If you are a Penangite and are a Hokkien or at least some relations to Hokkien folks, this is one of the must have dish for Chinese New Year. Almost every home has it. But, the difference is in the flavour of the dish. Some of my relatives cook this but they taste just flat and normal.
I have made joo hoo char (ju hoo char) for several Chinese New Years already but somehow, I never make a blog post of it because usually, I fried them in big batches and was too stressed out to bother. This time, I took the trouble to make a smaller portion and show readers the step-by-step way to prepare this.
I will break this into two posts due to the number of photos and tips.
Joo hoo char got its evil good taste from the three-layer pork that we use. You cannot get really good halal joo hoo char. Chicken meat is just too dry. In order to cut these pork into really tiny pieces, you need to parboil it. Dunk the strip of pork into boiling water and leave it to turn colour. Do not cook it, just let it be a little firmer so that it is easier to cut.
This is the dried squid strips or we call it joo hoo si. Before buying, smell that it doesn’t smell pungent. It has to have a pleasant smell of the sea and not some rotten fish. Two taels (tahils) will be sufficient.
The main vege is of course the turnip or sengkuang or Hokkien call bangkuang. Large or older ones yield better quality. This turnip weighs 800 grams. Avoid getting tiny ones because they are full of sap and will make your dish very soggy due to the high water content.
The other vegetables are the carrots and Chinese celery. Some people use spring onions but my mother told me to avoid spring onions because they can cause the dish to turn bad faster. The Chinese celery will balance off the strong smell of the squid.
Carrots are easily grated with the grater. It takes just minutes to get them into thin, long strips.
However, avoid doing the same with the turnip because when you grate them, the turnip will turn dry and fibrous. So, what I normally do is to use the slicer to slice them into thin slices. I only use a cheap Mini Wonder which costs me RM7.90. You can find them from most supermarkets. Cutting the slices of turnip is not hard at all and I actually love this process.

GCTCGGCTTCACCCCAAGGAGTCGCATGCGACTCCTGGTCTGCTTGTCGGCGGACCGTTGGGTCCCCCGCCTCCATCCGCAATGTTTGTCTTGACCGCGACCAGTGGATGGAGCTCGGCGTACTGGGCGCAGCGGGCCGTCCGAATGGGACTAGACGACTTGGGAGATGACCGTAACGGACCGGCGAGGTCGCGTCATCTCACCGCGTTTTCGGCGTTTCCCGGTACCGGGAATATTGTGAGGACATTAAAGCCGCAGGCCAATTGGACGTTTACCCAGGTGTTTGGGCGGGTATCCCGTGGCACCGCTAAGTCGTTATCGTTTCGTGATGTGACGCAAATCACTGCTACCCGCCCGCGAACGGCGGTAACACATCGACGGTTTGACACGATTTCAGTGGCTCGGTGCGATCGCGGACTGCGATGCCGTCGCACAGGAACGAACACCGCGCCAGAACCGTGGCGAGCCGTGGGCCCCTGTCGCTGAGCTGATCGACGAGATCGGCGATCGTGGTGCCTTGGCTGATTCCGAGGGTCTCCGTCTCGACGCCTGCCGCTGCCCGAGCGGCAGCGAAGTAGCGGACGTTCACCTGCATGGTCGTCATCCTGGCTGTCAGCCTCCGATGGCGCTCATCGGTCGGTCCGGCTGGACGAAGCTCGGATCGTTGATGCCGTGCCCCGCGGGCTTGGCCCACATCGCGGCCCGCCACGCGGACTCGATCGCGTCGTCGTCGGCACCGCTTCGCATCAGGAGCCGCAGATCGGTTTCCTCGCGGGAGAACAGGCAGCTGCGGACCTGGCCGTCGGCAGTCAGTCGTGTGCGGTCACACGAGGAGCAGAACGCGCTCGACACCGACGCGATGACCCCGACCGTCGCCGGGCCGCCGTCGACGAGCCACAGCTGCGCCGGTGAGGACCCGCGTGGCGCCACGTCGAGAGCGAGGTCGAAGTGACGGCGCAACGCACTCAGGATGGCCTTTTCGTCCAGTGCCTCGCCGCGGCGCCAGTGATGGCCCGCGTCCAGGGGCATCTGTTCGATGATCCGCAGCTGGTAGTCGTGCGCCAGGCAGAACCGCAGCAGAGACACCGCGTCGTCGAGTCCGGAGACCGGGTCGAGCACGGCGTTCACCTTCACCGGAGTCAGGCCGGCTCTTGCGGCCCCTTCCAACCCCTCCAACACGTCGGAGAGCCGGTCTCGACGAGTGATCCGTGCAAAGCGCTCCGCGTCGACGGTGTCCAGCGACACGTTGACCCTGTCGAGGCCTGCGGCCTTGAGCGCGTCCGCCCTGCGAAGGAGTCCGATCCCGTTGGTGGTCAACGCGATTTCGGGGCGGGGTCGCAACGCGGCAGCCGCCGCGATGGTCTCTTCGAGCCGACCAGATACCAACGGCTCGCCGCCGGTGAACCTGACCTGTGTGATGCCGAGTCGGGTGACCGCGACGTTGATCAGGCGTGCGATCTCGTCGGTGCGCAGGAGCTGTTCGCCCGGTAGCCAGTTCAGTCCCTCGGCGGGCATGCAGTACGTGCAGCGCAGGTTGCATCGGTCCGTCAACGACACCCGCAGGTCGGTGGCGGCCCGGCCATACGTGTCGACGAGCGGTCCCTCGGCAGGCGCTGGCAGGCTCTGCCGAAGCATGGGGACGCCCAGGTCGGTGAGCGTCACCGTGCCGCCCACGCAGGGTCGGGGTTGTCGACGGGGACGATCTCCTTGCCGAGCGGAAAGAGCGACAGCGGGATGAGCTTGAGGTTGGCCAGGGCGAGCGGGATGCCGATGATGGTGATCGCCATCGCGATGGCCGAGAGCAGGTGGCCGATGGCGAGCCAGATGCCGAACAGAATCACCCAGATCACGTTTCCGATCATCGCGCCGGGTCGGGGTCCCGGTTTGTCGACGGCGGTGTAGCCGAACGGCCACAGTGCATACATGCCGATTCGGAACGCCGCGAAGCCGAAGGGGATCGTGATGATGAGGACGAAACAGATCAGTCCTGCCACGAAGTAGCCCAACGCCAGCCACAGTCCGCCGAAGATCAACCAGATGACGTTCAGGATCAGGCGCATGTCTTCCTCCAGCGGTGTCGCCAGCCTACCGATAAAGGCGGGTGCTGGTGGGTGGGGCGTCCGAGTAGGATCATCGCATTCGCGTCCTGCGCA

Forget about the strict rule of wanting your joo hoo char to be as finely sliced as possible. When people eat, they don’t see if the thickness are uniform. Just take a big cleaver and slice with no worries.
This other tip is what my mom taught me. Turnip has some sap and you need to wash them after cutting. The sap will make your palm feel sticky. Put the sliced turnip, carrot and Chinese celery into a pot of running water. Mix them well.
Then, drain these vegetables in a colander till they are dry.
Cut the pork and Chinese dried shitake mushroom into thin slices. Seen above is a tablespoon of fermented bean paste. (taucheo)
The full recipe is available on Best Recipe food blog.
Chinese New Year recipe joo hoo char | Best recipes, foods and travel(January 7, 2008 - 3:54 pm)
[…] you don’t miss out anything. Thanks for visiting and enjoy!I have written a long post over at the Food Haven on the step-by-step recipe to make joo hoo char. Many people do not cook this dish because they said it is too time consuming and very tedious. […]
babe_kl(January 7, 2008 - 6:44 pm)
hey lilian, thanks for the tips. never knew one cant grate turnips! i never cook this dish b4, might just try it for once hehe
Agnes Tan(January 7, 2008 - 11:39 pm)
My tummy is barking now.
lingzie(January 8, 2008 - 4:47 pm)
wow! lots of great tips! these tips will definitely come in handy one day when i decide to cook this dish! 🙂
AzDana(January 9, 2008 - 10:46 am)
Your recipes and photos are always very interesting and enjoyable. I was wondering if you have ever considered filming your cooking and sharing your recipes on youtube?
rokh(January 13, 2008 - 1:49 pm)
i’m not a Penangite but definitely a hokkien and joo hoo char is REALLY A MUST for chinese new year. 🙂 thanks to my pho pho!
Chinese New Year Recipes | Food, travel, recipe & sights(January 18, 2008 - 2:04 pm)
[…] Joo Hoo Char […]
I am denouncing…. | The Obnoxious 5xmom(January 31, 2008 - 1:15 am)
[…] case you miss out my step-by-step of making jiu hoo char, go to my recipe […]
Chow(August 19, 2008 - 3:03 pm)
Hi, I ran across your blog today… I grew up in Penang, and reading your blog makes me miss the place!
Rinda(December 21, 2008 - 8:22 pm)
hi, i have tried your recipe. my husband n my daughter loved it. Thanks!!
Chinese New Year Eve reunion dinner menu | Best Chinese New Year recipes, foods and travel(January 8, 2009 - 4:51 pm)
[…] Jiu Hoo Char or stir fried dried squids with turnips […]
Fire dance yellow sands (dance of passion) | The Obnoxious 5xmom(February 5, 2009 - 4:08 pm)
[…] weather here in Penang is so, so, so hot. I have just finished cooking jiu hoo char and had my lunch (at 3 pm). Now, I stinks of yau yee but my jiu hoo char is damn nice. It was meant […]
kinta116(October 28, 2009 - 4:00 pm)
one of my mom’s favourites. When she’s around, I don’t bother at all. Nowadays, when I make “mon guang cha” I will use the shredder she bought for me.
Maria Yong(January 7, 2010 - 11:04 am)
I googled for traditional chinese new year recipes and came across your site.
I must say I have found your recipes to be very authentic and the ingredients very accurate just like my mother’s.
I have not tried any of them yet but feels compelled to try it for this year’s CNY.
I have to try extra hard to celebrate CNY becos my husband is Italian. I don’t want my kids to grow up thinking they are white becos they look more white than mixed.
Thank you for putting up this site. I love it.